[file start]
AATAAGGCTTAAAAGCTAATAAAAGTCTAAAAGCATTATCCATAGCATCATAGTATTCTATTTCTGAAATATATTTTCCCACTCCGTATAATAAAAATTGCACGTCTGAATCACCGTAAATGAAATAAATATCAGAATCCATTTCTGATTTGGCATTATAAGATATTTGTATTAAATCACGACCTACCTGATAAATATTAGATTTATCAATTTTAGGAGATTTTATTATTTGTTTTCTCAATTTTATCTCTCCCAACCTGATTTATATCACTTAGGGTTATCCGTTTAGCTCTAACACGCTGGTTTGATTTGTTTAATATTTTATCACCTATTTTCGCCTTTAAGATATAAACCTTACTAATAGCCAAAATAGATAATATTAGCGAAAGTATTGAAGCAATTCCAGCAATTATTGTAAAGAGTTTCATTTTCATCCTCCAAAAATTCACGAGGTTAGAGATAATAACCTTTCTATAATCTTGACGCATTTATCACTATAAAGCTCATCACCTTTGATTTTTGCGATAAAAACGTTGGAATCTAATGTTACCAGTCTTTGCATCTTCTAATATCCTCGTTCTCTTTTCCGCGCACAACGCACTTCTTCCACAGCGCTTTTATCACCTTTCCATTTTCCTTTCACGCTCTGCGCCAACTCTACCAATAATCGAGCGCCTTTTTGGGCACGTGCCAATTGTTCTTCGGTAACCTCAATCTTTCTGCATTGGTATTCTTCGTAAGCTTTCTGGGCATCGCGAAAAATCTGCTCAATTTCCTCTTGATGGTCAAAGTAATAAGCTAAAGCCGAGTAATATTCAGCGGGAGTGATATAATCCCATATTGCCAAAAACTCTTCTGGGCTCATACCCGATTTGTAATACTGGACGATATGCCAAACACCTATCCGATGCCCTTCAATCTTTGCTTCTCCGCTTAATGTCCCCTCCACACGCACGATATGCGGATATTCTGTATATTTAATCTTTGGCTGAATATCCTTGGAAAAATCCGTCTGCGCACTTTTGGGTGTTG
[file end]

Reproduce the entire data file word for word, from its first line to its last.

AATAAGGCTTAAAAGCTAATAAAAGTCTAAAAGCATTATCCATAGCATCATAGTATTCTATTTCTGAAATATATTTTCCCACTCCGTATAATAAAAATTGCACGTCTGAATCACCGTAAATGAAATAAATATCAGAATCCATTTCTGATTTGGCATTATAAGATATTTGTATTAAATCACGACCTACCTGATAAATATTAGATTTATCAATTTTAGGAGATTTTATTATTTGTTTTCTCAATTTTATCTCTCCCAACCTGATTTATATCACTTAGGGTTATCCGTTTAGCTCTAACACGCTGGTTTGATTTGTTTAATATTTTATCACCTATTTTCGCCTTTAAGATATAAACCTTACTAATAGCCAAAATAGATAATATTAGCGAAAGTATTGAAGCAATTCCAGCAATTATTGTAAAGAGTTTCATTTTCATCCTCCAAAAATTCACGAGGTTAGAGATAATAACCTTTCTATAATCTTGACGCATTTATCACTATAAAGCTCATCACCTTTGATTTTTGCGATAAAAACGTTGGAATCTAATGTTACCAGTCTTTGCATCTTCTAATATCCTCGTTCTCTTTTCCGCGCACAACGCACTTCTTCCACAGCGCTTTTATCACCTTTCCATTTTCCTTTCACGCTCTGCGCCAACTCTACCAATAATCGAGCGCCTTTTTGGGCACGTGCCAATTGTTCTTCGGTAACCTCAATCTTTCTGCATTGGTATTCTTCGTAAGCTTTCTGGGCATCGCGAAAAATCTGCTCAATTTCCTCTTGATGGTCAAAGTAATAAGCTAAAGCCGAGTAATATTCAGCGGGAGTGATATAATCCCATATTGCCAAAAACTCTTCTGGGCTCATACCCGATTTGTAATACTGGACGATATGCCAAACACCTATCCGATGCCCTTCAATCTTTGCTTCTCCGCTTAATGTCCCCTCCACACGCACGATATGCGGATATTCTGTATATTTAATCTTTGGCTGAATATCCTTGGAAAAATCCGTCTGCGCACTTTTGGGTGTTG